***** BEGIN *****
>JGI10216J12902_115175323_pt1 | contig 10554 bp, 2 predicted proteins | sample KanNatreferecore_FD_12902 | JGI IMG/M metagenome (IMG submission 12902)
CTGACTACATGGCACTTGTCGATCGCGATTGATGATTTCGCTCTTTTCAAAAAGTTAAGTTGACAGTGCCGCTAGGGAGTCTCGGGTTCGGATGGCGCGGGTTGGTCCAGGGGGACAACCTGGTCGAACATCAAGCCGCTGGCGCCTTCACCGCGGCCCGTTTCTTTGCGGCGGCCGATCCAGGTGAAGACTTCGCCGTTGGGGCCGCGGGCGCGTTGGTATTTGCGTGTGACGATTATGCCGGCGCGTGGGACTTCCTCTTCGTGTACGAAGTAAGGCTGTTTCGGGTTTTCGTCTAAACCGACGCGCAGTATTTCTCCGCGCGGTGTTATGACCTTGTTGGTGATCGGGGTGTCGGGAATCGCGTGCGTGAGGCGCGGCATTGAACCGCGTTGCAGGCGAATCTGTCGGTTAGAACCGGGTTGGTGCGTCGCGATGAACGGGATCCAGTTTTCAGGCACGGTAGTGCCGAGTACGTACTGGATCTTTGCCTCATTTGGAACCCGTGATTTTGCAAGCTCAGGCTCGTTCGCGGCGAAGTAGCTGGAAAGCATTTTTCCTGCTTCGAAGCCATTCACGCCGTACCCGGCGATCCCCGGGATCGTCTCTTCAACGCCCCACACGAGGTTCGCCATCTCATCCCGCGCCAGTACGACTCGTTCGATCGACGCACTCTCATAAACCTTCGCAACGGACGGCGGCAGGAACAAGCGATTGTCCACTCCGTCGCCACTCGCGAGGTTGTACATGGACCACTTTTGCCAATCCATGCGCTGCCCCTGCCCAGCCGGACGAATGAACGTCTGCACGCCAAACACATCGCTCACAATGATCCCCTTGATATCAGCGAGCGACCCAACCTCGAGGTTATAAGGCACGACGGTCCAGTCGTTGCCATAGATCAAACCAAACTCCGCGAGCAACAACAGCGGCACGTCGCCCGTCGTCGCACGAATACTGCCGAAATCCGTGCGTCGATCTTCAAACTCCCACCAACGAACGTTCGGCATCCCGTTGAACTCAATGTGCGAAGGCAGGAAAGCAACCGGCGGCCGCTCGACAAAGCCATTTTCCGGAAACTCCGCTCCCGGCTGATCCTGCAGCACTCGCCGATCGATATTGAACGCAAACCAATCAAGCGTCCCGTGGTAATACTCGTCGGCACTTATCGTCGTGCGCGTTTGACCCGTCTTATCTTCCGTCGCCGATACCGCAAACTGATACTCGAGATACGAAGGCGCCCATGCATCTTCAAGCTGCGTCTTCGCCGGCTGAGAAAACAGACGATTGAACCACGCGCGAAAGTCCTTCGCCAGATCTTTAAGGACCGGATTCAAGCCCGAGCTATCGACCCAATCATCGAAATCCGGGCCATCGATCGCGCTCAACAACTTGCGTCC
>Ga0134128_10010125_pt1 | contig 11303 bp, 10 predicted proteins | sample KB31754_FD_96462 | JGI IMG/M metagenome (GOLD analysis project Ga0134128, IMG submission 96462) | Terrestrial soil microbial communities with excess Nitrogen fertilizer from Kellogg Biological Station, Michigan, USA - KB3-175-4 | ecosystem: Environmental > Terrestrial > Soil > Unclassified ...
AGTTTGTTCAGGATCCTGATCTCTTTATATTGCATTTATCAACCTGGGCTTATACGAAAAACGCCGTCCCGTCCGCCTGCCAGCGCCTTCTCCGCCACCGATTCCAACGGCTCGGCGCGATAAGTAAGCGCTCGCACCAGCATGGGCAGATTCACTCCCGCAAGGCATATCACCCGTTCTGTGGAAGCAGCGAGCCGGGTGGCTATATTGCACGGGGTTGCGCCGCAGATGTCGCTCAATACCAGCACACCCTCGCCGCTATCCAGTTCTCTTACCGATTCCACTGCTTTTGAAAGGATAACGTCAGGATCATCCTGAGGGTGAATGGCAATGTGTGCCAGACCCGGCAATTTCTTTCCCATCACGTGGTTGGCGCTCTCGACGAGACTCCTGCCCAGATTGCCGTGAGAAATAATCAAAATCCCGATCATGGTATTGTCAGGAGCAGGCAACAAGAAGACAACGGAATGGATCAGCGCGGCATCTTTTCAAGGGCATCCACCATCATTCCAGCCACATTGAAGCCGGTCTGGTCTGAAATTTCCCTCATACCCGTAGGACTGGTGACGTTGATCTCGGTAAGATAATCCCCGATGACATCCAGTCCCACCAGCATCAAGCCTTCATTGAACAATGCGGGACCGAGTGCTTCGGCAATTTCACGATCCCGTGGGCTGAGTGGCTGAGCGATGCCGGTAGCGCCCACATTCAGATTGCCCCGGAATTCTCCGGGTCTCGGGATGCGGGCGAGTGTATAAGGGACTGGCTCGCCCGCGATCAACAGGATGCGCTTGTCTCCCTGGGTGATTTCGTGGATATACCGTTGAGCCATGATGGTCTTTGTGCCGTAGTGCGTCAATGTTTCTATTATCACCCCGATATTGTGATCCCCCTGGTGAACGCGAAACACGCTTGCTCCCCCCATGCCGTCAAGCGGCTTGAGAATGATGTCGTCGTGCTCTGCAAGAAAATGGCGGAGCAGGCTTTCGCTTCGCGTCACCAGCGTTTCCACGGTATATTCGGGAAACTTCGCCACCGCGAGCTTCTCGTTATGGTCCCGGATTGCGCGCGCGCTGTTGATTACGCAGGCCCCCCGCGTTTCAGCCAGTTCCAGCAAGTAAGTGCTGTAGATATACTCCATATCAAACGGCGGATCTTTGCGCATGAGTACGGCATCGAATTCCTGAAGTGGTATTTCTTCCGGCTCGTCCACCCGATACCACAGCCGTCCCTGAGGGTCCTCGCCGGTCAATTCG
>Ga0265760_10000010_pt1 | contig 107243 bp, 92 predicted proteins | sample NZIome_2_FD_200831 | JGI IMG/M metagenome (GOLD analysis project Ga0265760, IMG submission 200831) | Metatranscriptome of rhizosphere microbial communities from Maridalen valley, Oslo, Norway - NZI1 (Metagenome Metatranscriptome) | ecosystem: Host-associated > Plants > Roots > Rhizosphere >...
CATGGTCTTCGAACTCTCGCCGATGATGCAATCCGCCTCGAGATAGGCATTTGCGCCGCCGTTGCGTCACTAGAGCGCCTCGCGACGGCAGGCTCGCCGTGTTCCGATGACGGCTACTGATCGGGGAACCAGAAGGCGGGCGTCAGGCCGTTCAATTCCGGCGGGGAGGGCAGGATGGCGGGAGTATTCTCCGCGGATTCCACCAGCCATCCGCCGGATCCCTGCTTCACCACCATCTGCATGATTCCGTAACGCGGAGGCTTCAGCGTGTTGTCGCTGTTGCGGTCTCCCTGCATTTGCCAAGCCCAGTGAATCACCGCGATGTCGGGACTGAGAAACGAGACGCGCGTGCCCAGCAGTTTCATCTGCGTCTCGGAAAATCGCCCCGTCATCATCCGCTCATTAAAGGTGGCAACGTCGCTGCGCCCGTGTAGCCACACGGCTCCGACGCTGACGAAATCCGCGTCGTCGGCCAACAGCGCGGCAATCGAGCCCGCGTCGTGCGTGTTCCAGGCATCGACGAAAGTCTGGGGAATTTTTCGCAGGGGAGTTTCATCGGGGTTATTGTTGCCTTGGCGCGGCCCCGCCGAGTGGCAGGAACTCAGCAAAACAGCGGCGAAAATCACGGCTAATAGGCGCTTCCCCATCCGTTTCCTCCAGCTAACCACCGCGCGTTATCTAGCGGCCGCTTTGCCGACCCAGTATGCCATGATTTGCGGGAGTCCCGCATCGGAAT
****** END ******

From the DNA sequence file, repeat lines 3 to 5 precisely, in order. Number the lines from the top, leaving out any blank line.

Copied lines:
>Ga0134128_10010125_pt1 | contig 11303 bp, 10 predicted proteins | sample KB31754_FD_96462 | JGI IMG/M metagenome (GOLD analysis project Ga0134128, IMG submission 96462) | Terrestrial soil microbial communities with excess Nitrogen fertilizer from Kellogg Biological Station, Michigan, USA - KB3-175-4 | ecosystem: Environmental > Terrestrial > Soil > Unclassified ...
AGTTTGTTCAGGATCCTGATCTCTTTATATTGCATTTATCAACCTGGGCTTATACGAAAAACGCCGTCCCGTCCGCCTGCCAGCGCCTTCTCCGCCACCGATTCCAACGGCTCGGCGCGATAAGTAAGCGCTCGCACCAGCATGGGCAGATTCACTCCCGCAAGGCATATCACCCGTTCTGTGGAAGCAGCGAGCCGGGTGGCTATATTGCACGGGGTTGCGCCGCAGATGTCGCTCAATACCAGCACACCCTCGCCGCTATCCAGTTCTCTTACCGATTCCACTGCTTTTGAAAGGATAACGTCAGGATCATCCTGAGGGTGAATGGCAATGTGTGCCAGACCCGGCAATTTCTTTCCCATCACGTGGTTGGCGCTCTCGACGAGACTCCTGCCCAGATTGCCGTGAGAAATAATCAAAATCCCGATCATGGTATTGTCAGGAGCAGGCAACAAGAAGACAACGGAATGGATCAGCGCGGCATCTTTTCAAGGGCATCCACCATCATTCCAGCCACATTGAAGCCGGTCTGGTCTGAAATTTCCCTCATACCCGTAGGACTGGTGACGTTGATCTCGGTAAGATAATCCCCGATGACATCCAGTCCCACCAGCATCAAGCCTTCATTGAACAATGCGGGACCGAGTGCTTCGGCAATTTCACGATCCCGTGGGCTGAGTGGCTGAGCGATGCCGGTAGCGCCCACATTCAGATTGCCCCGGAATTCTCCGGGTCTCGGGATGCGGGCGAGTGTATAAGGGACTGGCTCGCCCGCGATCAACAGGATGCGCTTGTCTCCCTGGGTGATTTCGTGGATATACCGTTGAGCCATGATGGTCTTTGTGCCGTAGTGCGTCAATGTTTCTATTATCACCCCGATATTGTGATCCCCCTGGTGAACGCGAAACACGCTTGCTCCCCCCATGCCGTCAAGCGGCTTGAGAATGATGTCGTCGTGCTCTGCAAGAAAATGGCGGAGCAGGCTTTCGCTTCGCGTCACCAGCGTTTCCACGGTATATTCGGGAAACTTCGCCACCGCGAGCTTCTCGTTATGGTCCCGGATTGCGCGCGCGCTGTTGATTACGCAGGCCCCCCGCGTTTCAGCCAGTTCCAGCAAGTAAGTGCTGTAGATATACTCCATATCAAACGGCGGATCTTTGCGCATGAGTACGGCATCGAATTCCTGAAGTGGTATTTCTTCCGGCTCGTCCACCCGATACCACAGCCGTCCCTGAGGGTCCTCGCCGGTCAATTCG
>Ga0265760_10000010_pt1 | contig 107243 bp, 92 predicted proteins | sample NZIome_2_FD_200831 | JGI IMG/M metagenome (GOLD analysis project Ga0265760, IMG submission 200831) | Metatranscriptome of rhizosphere microbial communities from Maridalen valley, Oslo, Norway - NZI1 (Metagenome Metatranscriptome) | ecosystem: Host-associated > Plants > Roots > Rhizosphere >...